Basil Spence’s design at Coventry, though more traditionally Anglican in its outlook is the ‘big Sister’ of the Meeting House at Sussex. Here are some images of Coventry:
Outside to start with and the dominant red brick, which is so much a feature of the Sussex campus and most of the 1960s crop of universities. But see there on the right on the modern façade, the external view of the stained glass, on the same chequered or honeycomb pattern, inlaid to brick here rather than concrete.
And when we look at this stain glass from inside, this is what we get at Coventry
And further forward we have this wonderful kaleidoscope
You can see why I love these spaces of light and colour so much, I hope. They are majestic in every way shape and form,
The link between Coventry and Sussex however doesn’t start and end with Basil Spence, because whilst he and his team were architects, the Coventry stained glass windows were designed by the artist John Piper. And there is one view of the Sussex Meeting House I’ve not shown you yet which is this:
Facing the dais at the Meeting House, at the back of the sanctuary as it were, we have the organ loft and below the choir stalls and vestry. ‘My seat’ for the best part of five years was just to the right of the doorway, as you look at the image. But what should really take your attention is the art work – and I’ve gone on enough about the art of the stain glass enough already – what you have here is tapestry, tapestry by who? Well, also by John Piper – and quite possibly my favourite piece of artwork of them all.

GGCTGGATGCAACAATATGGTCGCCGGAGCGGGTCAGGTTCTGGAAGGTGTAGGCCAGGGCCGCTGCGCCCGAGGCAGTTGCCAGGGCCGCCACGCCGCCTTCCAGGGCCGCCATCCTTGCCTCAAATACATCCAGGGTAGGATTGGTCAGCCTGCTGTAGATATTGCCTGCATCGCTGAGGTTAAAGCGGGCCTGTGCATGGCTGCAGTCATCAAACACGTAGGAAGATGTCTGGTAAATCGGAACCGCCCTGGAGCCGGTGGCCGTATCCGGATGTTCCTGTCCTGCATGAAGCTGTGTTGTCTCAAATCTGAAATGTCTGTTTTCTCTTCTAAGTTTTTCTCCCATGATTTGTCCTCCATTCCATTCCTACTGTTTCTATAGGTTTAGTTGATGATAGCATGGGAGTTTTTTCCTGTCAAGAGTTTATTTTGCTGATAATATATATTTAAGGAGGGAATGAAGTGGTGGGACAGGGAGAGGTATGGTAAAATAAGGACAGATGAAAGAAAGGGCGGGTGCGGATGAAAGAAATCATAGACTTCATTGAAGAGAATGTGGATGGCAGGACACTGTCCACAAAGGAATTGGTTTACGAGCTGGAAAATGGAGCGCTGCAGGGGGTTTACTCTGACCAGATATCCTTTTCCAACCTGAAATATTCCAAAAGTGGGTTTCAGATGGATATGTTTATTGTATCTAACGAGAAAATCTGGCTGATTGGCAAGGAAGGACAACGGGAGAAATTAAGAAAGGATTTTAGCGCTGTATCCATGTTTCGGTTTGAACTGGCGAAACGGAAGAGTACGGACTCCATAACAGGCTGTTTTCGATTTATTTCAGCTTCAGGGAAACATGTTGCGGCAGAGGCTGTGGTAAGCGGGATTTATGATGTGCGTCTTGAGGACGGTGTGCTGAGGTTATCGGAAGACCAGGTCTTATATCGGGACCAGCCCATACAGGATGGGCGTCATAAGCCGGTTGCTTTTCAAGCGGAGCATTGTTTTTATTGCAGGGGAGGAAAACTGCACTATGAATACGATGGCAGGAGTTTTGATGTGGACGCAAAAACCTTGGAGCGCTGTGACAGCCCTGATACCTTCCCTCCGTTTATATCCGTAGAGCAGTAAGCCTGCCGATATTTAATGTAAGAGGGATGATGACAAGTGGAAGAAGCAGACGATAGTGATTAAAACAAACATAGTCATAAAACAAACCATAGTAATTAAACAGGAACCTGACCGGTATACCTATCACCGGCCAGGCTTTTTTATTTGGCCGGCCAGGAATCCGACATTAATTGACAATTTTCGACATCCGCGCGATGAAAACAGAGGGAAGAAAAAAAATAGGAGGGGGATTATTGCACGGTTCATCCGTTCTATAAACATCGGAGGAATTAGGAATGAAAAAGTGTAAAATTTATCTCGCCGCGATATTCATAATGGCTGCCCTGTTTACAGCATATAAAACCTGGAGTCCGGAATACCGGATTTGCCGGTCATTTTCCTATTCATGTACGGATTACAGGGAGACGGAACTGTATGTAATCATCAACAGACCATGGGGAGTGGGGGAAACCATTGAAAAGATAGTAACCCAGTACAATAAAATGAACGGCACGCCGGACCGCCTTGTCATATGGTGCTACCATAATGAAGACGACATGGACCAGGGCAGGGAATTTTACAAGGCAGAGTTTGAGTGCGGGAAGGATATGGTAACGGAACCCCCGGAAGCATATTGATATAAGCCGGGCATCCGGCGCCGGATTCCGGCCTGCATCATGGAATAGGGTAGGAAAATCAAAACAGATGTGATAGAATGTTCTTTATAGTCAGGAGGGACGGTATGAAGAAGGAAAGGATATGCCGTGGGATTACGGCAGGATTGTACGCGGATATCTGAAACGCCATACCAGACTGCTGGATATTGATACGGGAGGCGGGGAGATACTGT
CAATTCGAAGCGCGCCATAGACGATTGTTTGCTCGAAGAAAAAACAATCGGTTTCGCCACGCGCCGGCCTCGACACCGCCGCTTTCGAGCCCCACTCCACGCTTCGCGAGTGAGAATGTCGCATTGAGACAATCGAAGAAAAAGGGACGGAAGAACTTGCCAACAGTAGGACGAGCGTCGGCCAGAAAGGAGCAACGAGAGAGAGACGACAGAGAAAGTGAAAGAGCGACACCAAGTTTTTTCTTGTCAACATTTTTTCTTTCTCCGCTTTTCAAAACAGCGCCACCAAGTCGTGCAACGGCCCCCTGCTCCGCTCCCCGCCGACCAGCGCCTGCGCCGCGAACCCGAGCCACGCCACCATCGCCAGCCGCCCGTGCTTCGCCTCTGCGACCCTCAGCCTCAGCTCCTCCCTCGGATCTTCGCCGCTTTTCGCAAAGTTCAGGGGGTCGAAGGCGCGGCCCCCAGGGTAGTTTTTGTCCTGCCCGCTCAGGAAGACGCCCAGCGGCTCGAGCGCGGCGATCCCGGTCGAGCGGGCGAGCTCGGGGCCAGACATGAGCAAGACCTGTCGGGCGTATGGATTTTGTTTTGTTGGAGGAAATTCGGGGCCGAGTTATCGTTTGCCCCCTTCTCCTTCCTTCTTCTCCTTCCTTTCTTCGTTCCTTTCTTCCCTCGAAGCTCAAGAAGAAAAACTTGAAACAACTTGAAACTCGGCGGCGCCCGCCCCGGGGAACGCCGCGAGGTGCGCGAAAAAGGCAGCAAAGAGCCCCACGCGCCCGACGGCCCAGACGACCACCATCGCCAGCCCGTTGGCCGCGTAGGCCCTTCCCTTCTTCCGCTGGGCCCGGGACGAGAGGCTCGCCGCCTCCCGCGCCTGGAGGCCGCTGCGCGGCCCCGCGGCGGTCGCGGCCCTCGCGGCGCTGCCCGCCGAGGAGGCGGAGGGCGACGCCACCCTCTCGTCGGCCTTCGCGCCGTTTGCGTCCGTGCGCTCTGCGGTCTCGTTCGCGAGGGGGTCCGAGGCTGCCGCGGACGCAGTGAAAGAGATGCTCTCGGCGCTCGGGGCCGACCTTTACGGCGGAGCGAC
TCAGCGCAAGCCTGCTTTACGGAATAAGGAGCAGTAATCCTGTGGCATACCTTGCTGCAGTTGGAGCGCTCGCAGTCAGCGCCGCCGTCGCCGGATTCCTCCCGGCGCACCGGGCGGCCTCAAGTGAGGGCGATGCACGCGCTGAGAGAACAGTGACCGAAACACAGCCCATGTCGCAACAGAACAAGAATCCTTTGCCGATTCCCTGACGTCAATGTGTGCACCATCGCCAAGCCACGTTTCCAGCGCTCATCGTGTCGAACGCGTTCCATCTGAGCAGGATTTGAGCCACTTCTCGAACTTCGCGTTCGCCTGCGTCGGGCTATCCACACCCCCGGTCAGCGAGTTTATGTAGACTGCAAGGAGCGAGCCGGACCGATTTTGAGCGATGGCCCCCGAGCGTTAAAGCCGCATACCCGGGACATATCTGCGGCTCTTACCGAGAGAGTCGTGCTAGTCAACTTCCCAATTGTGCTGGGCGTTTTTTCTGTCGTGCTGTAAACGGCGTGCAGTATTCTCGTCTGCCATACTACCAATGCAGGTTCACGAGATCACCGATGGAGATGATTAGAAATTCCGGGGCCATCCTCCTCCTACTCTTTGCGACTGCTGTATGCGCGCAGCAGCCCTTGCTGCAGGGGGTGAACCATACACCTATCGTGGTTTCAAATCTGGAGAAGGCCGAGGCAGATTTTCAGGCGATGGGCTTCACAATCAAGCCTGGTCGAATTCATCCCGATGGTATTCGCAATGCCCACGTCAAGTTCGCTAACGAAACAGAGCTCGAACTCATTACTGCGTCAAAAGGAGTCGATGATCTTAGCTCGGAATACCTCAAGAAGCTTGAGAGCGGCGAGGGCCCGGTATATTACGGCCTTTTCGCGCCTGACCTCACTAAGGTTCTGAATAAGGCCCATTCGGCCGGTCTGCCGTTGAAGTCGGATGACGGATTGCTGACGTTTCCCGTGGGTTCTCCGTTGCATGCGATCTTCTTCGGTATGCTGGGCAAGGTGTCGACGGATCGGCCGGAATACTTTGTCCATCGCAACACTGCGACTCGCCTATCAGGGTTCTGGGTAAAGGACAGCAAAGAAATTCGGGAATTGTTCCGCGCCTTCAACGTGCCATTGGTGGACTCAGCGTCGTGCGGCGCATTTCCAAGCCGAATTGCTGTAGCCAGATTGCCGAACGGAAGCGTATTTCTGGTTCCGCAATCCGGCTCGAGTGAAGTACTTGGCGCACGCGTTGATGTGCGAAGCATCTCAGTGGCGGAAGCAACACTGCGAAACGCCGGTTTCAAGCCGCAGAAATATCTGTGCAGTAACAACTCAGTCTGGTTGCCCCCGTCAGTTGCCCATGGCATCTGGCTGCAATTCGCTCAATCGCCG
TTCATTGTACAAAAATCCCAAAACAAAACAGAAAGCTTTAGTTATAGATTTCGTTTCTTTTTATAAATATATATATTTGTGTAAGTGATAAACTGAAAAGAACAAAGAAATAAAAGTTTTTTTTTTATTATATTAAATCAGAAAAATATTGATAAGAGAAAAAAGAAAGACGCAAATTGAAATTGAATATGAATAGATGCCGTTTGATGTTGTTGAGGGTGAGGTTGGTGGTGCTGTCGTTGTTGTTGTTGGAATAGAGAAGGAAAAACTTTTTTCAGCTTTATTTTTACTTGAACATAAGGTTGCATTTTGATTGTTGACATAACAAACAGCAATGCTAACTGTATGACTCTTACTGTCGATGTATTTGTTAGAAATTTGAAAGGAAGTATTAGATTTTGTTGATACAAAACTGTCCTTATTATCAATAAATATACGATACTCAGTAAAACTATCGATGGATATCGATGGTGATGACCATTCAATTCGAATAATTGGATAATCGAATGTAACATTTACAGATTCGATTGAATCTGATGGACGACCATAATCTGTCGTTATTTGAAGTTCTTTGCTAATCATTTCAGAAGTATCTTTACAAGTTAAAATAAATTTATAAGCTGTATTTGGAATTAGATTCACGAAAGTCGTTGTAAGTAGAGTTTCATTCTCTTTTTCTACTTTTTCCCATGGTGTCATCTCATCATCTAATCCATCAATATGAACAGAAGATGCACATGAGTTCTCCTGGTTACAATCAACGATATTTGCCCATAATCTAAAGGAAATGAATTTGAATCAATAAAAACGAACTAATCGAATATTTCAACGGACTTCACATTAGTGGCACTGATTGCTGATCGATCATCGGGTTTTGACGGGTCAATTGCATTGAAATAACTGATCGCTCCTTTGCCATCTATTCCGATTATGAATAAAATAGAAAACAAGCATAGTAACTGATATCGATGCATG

Let me use one more slide to put this tapestry alongside the stain glass at Coventry, for you to get the full effect of what I mean by all this comparison:
And let me add to that another tapestry also by John Piper from the 1960s, this one above the high altar at Chichester Cathedral. This tapestry depicts the Trinity: God the first person a bright disk, Jesus is depicted as cross and spirit as flame all three on the triangle of the trinity
These three are all the artist’s workings of the same material, the same artistic ideas and impetuses…
If by now you’re wondering where I’m taking this illustrated talk, let me put you out of your misery straight away, by telling you that the University of Sussex motto is ‘Be Still and Know’ and that John Piper’s tapestry at the Meeting House is based entirely on our Old Testament Psalm this morning, Psalm 46 let’s put the image back up there: